Yes, once you’ve eliminated the option to take whichever comes first, riders are best off waiting for the more frequent of the two. Off-peak, based on current headways, you’ve effectively cut service for such riders by 30%, from 13 bph to 9 bph, on top of increasing access time. Should these riders consider that effective service cut as a good thing, because BRT?

    I think curbside running can work about as well as center-running, when it comes down to it. Still, if there are significant differences in throughput between locals and express, maybe cen ter-runn ing makes sense.

    If center running is more beneficial than disbeneficial, great! But I have a feeling that much of what we’re seeing is a burning desire for “True BRT” as defined by Walter Hook. But who gives a hoot what Walter Hook calls it? I want the best bus service possible, wherever that may happen to be, curbside or center. Center bus lanes should certainly be considered, but if curbside lanes would yield better bus service for the people who will actually be riding the bus, then we shouldn’t put the bus lanes in the center just to please Walter Hook.

  8.  

    Andrew

    In my experience, elected officials are bumped to the head of the line, and are not held to the speaker time limit, even if their constituents are therefore forced to wait hours to speak.

    If this has changed, GOOD!

  9.  

    Mark Walker

    There is also a steep climb from 96th to 99th. The top of the hill at 99th makes cars and peds mutually invisible at 98th and WEA, which I cross multiple times per day. The design speed of WEA is just too high.

  10.  

    Mark Walker

    I hope a reporter asks them that on camera.

  11.  

    Joe R.

    Forgetting the historical context of the Second Amendment as it supposedly relates to militias, the modern interpretation is that it applies to individuals. And given how easily we hand out licenses to operate a deadly weapon (i.e. motor vehicle) in this country, I certainly can’t think of any rational reason properly trained citizens without criminal records or mental illness shouldn’t be allowed to keep and bear arms. Firearms typically become a problem when they fall into the hands of criminals, but by definition criminals don’t respect laws restricting firearms.

    I’ll be all for banning firearms altogether if that includes the police and any type of military force but we both know that will never happen. The only thing we can do instead is to ensure that a willing citizen can arm themselves at least as well as the police can. That helps put a bound on police abuse of power. I tend to think one of the reasons the NYPD resembles an occupation force is precisely because they know they have little to fear from the average disarmed NYC citizen if they abuse their power. And note here I’m not advocating shooting at the police when they do things like park on sidewalks. I would only support doing so in the rare instances where police abuse of power actually results in them killing or seriously injuring people. A good example might be when the police ran over someone they were chasing with their patrol car a year or two ago (I don’t remember the names or location but I recall the general details of the incident). The police should fear the citizens they work for, not the other way around.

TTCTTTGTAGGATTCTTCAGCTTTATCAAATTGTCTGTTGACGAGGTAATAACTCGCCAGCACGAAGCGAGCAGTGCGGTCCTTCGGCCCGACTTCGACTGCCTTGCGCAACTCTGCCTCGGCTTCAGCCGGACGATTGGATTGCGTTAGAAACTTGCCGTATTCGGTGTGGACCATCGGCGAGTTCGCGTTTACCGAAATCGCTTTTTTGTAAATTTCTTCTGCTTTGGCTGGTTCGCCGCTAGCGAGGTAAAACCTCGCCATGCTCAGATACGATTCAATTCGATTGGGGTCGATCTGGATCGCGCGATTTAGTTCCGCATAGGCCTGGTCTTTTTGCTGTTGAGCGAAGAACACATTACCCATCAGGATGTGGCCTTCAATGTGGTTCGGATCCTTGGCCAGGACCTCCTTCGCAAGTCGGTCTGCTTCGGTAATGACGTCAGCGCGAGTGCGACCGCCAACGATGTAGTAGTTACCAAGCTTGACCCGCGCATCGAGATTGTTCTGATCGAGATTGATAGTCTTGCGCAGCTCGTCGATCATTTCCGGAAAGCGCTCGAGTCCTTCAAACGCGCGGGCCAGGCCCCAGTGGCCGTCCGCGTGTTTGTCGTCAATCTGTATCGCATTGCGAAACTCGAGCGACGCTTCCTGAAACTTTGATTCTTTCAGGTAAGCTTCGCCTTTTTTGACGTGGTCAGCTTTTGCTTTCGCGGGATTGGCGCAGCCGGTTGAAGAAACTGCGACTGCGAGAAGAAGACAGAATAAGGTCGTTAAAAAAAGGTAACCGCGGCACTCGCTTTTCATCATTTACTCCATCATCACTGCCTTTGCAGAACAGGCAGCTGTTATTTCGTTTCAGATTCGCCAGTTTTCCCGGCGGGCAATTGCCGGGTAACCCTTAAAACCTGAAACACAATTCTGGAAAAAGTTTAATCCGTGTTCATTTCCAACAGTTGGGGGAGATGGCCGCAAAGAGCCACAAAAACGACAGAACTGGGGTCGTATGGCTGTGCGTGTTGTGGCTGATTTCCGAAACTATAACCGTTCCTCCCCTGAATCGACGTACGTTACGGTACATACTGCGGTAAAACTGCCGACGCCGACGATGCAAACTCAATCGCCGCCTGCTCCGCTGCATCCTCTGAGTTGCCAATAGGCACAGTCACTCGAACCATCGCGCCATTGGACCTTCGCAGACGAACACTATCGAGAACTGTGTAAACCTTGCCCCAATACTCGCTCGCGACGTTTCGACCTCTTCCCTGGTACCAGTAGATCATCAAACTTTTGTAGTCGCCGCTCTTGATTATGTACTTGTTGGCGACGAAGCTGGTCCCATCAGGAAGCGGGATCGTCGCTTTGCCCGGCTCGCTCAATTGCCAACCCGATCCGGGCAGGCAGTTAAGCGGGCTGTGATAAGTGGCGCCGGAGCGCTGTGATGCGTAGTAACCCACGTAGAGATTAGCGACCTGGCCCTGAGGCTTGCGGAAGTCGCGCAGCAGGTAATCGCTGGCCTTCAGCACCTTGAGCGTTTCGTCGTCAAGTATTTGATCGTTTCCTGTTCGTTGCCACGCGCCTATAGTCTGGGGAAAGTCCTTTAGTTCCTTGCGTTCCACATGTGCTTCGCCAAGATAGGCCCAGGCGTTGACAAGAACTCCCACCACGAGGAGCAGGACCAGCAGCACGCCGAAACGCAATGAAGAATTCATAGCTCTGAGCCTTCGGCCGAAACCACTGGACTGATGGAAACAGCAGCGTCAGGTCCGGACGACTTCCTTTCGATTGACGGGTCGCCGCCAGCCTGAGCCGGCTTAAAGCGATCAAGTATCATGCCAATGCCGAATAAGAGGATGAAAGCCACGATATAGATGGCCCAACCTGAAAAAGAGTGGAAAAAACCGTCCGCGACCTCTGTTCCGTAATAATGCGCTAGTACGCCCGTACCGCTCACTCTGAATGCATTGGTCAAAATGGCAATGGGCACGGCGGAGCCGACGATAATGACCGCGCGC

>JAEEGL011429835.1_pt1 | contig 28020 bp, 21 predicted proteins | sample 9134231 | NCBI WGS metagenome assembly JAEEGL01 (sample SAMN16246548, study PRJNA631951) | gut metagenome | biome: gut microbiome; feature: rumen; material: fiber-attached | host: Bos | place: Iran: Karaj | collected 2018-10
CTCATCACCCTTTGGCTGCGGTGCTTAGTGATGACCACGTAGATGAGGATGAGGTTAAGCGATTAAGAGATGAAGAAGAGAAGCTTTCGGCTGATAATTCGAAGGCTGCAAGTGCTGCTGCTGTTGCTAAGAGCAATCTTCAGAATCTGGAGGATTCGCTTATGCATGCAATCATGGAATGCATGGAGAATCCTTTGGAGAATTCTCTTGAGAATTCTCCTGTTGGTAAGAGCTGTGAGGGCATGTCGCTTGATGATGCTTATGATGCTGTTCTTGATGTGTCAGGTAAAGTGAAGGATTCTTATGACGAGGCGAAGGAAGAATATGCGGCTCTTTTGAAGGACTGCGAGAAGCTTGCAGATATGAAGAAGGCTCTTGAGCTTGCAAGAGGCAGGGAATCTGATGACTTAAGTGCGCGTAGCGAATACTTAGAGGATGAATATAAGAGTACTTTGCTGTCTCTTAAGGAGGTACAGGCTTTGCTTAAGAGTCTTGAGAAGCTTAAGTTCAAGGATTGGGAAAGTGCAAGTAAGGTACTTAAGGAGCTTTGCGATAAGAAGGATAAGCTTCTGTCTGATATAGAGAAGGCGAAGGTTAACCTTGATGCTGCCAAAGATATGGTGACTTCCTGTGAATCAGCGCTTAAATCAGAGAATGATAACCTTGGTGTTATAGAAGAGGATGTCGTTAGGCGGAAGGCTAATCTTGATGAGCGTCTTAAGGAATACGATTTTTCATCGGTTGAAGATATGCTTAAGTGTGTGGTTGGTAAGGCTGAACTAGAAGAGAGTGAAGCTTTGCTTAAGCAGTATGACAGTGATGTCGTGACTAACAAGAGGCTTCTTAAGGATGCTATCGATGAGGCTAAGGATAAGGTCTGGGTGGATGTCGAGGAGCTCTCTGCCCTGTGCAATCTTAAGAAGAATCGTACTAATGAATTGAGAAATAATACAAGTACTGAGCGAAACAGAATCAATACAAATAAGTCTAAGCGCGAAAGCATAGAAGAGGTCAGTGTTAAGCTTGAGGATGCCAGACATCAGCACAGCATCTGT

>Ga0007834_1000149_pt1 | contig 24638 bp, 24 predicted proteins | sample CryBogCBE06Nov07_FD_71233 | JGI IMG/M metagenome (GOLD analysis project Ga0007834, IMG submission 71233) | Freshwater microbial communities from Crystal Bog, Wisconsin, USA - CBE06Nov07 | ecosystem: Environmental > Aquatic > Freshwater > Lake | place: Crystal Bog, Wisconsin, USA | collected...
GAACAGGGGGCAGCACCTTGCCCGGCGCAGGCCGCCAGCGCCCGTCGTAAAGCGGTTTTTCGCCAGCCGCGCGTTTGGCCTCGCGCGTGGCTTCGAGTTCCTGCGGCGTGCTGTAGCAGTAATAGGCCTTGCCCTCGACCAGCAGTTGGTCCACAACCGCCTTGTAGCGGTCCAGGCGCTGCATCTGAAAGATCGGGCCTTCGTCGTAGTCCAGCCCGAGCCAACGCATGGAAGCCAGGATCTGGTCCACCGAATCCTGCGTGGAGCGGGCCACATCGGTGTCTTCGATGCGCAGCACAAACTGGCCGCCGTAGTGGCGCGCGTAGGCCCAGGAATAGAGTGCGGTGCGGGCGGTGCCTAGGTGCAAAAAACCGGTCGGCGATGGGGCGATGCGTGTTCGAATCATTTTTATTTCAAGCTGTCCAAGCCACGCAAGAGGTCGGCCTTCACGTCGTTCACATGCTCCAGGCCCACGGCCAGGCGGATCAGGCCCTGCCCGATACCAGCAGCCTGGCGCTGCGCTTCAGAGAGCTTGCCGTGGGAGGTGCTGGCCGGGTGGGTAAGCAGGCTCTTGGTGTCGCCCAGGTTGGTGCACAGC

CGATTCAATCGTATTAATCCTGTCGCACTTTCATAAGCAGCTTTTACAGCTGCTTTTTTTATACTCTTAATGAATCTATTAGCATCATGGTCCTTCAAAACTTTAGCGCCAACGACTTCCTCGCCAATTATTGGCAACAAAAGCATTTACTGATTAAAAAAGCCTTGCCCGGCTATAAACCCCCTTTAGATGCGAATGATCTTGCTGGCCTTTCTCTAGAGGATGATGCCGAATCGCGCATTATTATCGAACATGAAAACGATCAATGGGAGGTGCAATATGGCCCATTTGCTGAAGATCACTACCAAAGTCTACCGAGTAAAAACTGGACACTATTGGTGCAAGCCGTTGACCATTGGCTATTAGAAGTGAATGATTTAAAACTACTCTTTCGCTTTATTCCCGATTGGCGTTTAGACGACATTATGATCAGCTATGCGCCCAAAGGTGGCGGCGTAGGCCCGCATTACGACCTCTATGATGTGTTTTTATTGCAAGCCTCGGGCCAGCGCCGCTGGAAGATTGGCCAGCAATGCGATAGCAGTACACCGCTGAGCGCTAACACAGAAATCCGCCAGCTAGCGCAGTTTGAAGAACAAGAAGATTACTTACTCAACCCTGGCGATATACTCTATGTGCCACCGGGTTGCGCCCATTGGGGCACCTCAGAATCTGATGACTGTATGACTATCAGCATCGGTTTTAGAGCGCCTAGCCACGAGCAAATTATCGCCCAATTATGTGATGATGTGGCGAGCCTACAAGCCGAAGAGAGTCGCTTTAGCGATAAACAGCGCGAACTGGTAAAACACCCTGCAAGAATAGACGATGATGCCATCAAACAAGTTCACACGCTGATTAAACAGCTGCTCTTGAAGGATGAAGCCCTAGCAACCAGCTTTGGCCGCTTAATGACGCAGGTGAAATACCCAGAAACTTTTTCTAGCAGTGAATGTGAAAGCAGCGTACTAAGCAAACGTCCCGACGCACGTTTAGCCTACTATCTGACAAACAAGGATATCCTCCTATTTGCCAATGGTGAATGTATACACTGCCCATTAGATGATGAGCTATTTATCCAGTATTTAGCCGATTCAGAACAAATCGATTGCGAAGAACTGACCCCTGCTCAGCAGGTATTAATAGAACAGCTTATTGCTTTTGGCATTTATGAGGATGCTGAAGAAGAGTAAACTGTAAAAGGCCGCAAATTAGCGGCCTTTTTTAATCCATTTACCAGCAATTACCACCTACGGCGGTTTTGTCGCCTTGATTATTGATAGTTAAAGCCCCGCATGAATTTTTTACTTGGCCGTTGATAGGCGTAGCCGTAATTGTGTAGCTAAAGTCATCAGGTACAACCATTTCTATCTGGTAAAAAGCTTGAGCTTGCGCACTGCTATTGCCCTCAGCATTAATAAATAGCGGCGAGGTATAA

On another note, since we’re talking about motor vehicles here, if NYC wishes to restrict guns to the point that carry permits citiwide probably number in the three digits at most once you exclude police, I would have no problem with this if it also similarly restricted driver’s licenses so maybe only a few hundred people in the city besides emergency vehicle drivers or bus drivers could drive. Hey, driving is just as dangerous as carrying a gun, more so in fact because technically the vehicle is always loaded and primed and unsafed (i.e. ready to kill), so it follows that should be restricted just as much, perhaps more.

  12.  

    WoodyinNYC

    Militias were for chasing down escaping slaves, killing them or otherwise punishing them.

    I lost all sympathy for the rights of militia/slave patrols when I learned the historical background.

    “Thom Hartmann: The Second Amendment was Ratified to Preserve Slavery:

    ‘The real reason the Second Amendment was ratified…

    …and why it says ‘State’ instead of ‘Country… was to preserve the slave patrol militias in the southern states, which was necessary to get Virginia’s vote…. Patrick Henry, George Mason, and James Madison were totally clear on that… and we all should be too. In the beginning, there were the militias. In the South, they were also called the ‘slave patrols,’ and they were regulated by the states.”

  13.  

    ralph

    Well I hope Dan Zweig and Andrew Albert are proud of themselves.

  14.  

    A Levi

    This is an open unanswered ongoing safety concern at this street corner. 95th pitches downhill, West End Ave pitches downhill, so sightlines and forward momentum work against the distracted driver. Deadly; unnecessarily deadly. How many on foot need to be picked off by vehicles until this particular characteristic of this intersection is addressed by a traffic engineer with a brain, a heart, and the charisma to build a consensus to update the safety protocol of this intersection?

  15.  

    Flakker

    Even by Staten Island standards, the Mall is a parking crater. The photo on NY YIMBY is representative: lots of cars but a lot more spots free. What’s more, not in that photo is a neighboring strip mall with a K-Mart and Pathmark which has a lower ratio of cars to spots.

  16.  

    Joe R.

    Just to be clear here, my point in mentioning firearms laws isn’t to have the discussion devolve into the usual pro/anti gun sentiments, but rather to point out the sheer insanity of our driver licensing system. A modern car I would say easily has the killing potential of a heavy machine gun. Would any sane society allow ordinary citizens to carry around heavy machine guns on crowded urban streets if they only had to pass a minimal set of qualifications to do so, perhaps something like hitting 50% of large targets at a distance of 30 yards? The answer is clearly no, even in the most gun-friendly societies, and yet we allow people to operate motor vehicles which can be just as deadly with a similarly minimal set of standards. That’s really the problem. I think there should be a very high set of standards for both firearm ownership and motor vehicle operation. However, it makes no sense to highly restrict one on the grounds of public safety but not the other.